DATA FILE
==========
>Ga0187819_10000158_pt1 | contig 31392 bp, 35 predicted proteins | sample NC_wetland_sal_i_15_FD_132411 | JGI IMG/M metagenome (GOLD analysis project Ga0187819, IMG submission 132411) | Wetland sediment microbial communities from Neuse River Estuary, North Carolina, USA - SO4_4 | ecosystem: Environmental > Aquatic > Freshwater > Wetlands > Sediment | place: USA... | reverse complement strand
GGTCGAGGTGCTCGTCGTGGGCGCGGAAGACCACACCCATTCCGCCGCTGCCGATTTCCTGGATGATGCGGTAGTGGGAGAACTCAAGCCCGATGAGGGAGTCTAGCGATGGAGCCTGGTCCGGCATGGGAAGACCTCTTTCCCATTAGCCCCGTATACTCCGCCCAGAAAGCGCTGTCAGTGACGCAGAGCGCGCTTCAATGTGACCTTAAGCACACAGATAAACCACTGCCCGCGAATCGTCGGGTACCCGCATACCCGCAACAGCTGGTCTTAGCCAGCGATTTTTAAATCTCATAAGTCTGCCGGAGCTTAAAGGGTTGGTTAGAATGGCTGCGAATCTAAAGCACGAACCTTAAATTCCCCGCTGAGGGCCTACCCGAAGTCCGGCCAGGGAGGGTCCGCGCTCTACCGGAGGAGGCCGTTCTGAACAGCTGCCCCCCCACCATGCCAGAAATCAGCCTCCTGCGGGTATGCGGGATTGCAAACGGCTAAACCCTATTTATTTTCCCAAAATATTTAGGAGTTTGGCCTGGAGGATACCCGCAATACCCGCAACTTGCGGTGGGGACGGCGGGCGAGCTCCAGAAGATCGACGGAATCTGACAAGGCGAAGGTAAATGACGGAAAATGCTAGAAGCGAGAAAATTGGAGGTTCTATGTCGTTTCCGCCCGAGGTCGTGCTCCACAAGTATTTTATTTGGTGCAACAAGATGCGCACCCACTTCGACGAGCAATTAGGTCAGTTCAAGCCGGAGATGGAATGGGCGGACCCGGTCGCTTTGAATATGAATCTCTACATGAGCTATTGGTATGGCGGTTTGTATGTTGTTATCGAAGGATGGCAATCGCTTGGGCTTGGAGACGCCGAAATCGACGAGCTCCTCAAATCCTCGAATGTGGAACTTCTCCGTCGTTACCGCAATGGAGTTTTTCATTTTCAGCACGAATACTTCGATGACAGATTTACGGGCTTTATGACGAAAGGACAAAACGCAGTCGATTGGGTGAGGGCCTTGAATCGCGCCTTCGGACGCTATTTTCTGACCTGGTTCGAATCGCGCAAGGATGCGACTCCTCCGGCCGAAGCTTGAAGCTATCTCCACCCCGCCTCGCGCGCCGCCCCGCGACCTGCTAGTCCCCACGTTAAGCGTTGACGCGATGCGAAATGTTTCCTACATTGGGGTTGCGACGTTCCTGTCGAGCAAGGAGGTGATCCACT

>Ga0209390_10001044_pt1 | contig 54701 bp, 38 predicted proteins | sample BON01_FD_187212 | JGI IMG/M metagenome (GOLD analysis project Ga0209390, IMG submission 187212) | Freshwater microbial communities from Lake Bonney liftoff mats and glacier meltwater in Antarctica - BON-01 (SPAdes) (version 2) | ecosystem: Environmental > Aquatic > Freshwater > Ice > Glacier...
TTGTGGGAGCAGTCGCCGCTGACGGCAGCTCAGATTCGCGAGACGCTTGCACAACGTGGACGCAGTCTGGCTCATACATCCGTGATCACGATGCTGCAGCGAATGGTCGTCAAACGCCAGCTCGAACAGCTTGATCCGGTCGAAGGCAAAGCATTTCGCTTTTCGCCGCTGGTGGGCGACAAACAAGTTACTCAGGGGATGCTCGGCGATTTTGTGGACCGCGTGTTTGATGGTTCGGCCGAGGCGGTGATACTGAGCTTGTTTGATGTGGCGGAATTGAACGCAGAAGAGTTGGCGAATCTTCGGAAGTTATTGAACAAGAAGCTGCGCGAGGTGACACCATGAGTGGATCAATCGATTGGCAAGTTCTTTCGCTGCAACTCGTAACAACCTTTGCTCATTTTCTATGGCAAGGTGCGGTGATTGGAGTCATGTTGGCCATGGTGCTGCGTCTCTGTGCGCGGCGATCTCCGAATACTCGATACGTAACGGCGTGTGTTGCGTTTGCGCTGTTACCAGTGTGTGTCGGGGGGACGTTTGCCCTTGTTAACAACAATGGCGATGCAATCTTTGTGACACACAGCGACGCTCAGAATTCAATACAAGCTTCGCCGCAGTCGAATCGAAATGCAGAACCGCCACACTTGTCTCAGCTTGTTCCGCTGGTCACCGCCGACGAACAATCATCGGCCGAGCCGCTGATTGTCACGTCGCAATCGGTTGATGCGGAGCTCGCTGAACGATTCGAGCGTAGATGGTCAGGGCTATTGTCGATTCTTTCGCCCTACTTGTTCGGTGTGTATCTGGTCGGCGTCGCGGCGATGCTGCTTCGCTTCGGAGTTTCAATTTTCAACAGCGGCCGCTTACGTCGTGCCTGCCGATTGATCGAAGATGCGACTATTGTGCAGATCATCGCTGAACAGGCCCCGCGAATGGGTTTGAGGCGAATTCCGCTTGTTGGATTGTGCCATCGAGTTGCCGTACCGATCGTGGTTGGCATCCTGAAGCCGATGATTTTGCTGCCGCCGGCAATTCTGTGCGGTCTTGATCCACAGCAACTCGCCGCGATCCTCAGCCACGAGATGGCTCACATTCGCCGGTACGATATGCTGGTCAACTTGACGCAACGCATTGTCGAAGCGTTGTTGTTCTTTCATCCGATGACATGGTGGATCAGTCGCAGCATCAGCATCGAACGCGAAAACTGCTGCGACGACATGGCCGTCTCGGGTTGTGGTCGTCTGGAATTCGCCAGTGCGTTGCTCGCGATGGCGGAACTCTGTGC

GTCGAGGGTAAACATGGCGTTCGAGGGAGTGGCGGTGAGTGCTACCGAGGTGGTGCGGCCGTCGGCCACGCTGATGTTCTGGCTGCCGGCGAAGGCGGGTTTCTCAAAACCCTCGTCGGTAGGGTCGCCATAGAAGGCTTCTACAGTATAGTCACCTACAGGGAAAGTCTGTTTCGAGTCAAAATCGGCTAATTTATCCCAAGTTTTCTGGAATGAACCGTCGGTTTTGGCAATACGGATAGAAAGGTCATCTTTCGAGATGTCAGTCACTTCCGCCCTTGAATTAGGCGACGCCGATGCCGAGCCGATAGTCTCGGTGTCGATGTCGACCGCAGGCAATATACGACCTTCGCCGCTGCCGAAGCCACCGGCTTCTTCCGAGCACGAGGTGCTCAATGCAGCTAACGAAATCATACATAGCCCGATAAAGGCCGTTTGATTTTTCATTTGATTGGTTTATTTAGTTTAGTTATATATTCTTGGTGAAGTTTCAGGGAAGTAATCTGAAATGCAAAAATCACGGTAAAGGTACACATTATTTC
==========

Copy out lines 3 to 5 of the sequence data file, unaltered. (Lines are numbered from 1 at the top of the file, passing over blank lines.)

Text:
>Ga0209390_10001044_pt1 | contig 54701 bp, 38 predicted proteins | sample BON01_FD_187212 | JGI IMG/M metagenome (GOLD analysis project Ga0209390, IMG submission 187212) | Freshwater microbial communities from Lake Bonney liftoff mats and glacier meltwater in Antarctica - BON-01 (SPAdes) (version 2) | ecosystem: Environmental > Aquatic > Freshwater > Ice > Glacier...
TTGTGGGAGCAGTCGCCGCTGACGGCAGCTCAGATTCGCGAGACGCTTGCACAACGTGGACGCAGTCTGGCTCATACATCCGTGATCACGATGCTGCAGCGAATGGTCGTCAAACGCCAGCTCGAACAGCTTGATCCGGTCGAAGGCAAAGCATTTCGCTTTTCGCCGCTGGTGGGCGACAAACAAGTTACTCAGGGGATGCTCGGCGATTTTGTGGACCGCGTGTTTGATGGTTCGGCCGAGGCGGTGATACTGAGCTTGTTTGATGTGGCGGAATTGAACGCAGAAGAGTTGGCGAATCTTCGGAAGTTATTGAACAAGAAGCTGCGCGAGGTGACACCATGAGTGGATCAATCGATTGGCAAGTTCTTTCGCTGCAACTCGTAACAACCTTTGCTCATTTTCTATGGCAAGGTGCGGTGATTGGAGTCATGTTGGCCATGGTGCTGCGTCTCTGTGCGCGGCGATCTCCGAATACTCGATACGTAACGGCGTGTGTTGCGTTTGCGCTGTTACCAGTGTGTGTCGGGGGGACGTTTGCCCTTGTTAACAACAATGGCGATGCAATCTTTGTGACACACAGCGACGCTCAGAATTCAATACAAGCTTCGCCGCAGTCGAATCGAAATGCAGAACCGCCACACTTGTCTCAGCTTGTTCCGCTGGTCACCGCCGACGAACAATCATCGGCCGAGCCGCTGATTGTCACGTCGCAATCGGTTGATGCGGAGCTCGCTGAACGATTCGAGCGTAGATGGTCAGGGCTATTGTCGATTCTTTCGCCCTACTTGTTCGGTGTGTATCTGGTCGGCGTCGCGGCGATGCTGCTTCGCTTCGGAGTTTCAATTTTCAACAGCGGCCGCTTACGTCGTGCCTGCCGATTGATCGAAGATGCGACTATTGTGCAGATCATCGCTGAACAGGCCCCGCGAATGGGTTTGAGGCGAATTCCGCTTGTTGGATTGTGCCATCGAGTTGCCGTACCGATCGTGGTTGGCATCCTGAAGCCGATGATTTTGCTGCCGCCGGCAATTCTGTGCGGTCTTGATCCACAGCAACTCGCCGCGATCCTCAGCCACGAGATGGCTCACATTCGCCGGTACGATATGCTGGTCAACTTGACGCAACGCATTGTCGAAGCGTTGTTGTTCTTTCATCCGATGACATGGTGGATCAGTCGCAGCATCAGCATCGAACGCGAAAACTGCTGCGACGACATGGCCGTCTCGGGTTGTGGTCGTCTGGAATTCGCCAGTGCGTTGCTCGCGATGGCGGAACTCTGTGC

GTCGAGGGTAAACATGGCGTTCGAGGGAGTGGCGGTGAGTGCTACCGAGGTGGTGCGGCCGTCGGCCACGCTGATGTTCTGGCTGCCGGCGAAGGCGGGTTTCTCAAAACCCTCGTCGGTAGGGTCGCCATAGAAGGCTTCTACAGTATAGTCACCTACAGGGAAAGTCTGTTTCGAGTCAAAATCGGCTAATTTATCCCAAGTTTTCTGGAATGAACCGTCGGTTTTGGCAATACGGATAGAAAGGTCATCTTTCGAGATGTCAGTCACTTCCGCCCTTGAATTAGGCGACGCCGATGCCGAGCCGATAGTCTCGGTGTCGATGTCGACCGCAGGCAATATACGACCTTCGCCGCTGCCGAAGCCACCGGCTTCTTCCGAGCACGAGGTGCTCAATGCAGCTAACGAAATCATACATAGCCCGATAAAGGCCGTTTGATTTTTCATTTGATTGGTTTATTTAGTTTAGTTATATATTCTTGGTGAAGTTTCAGGGAAGTAATCTGAAATGCAAAAATCACGGTAAAGGTACACATTATTTC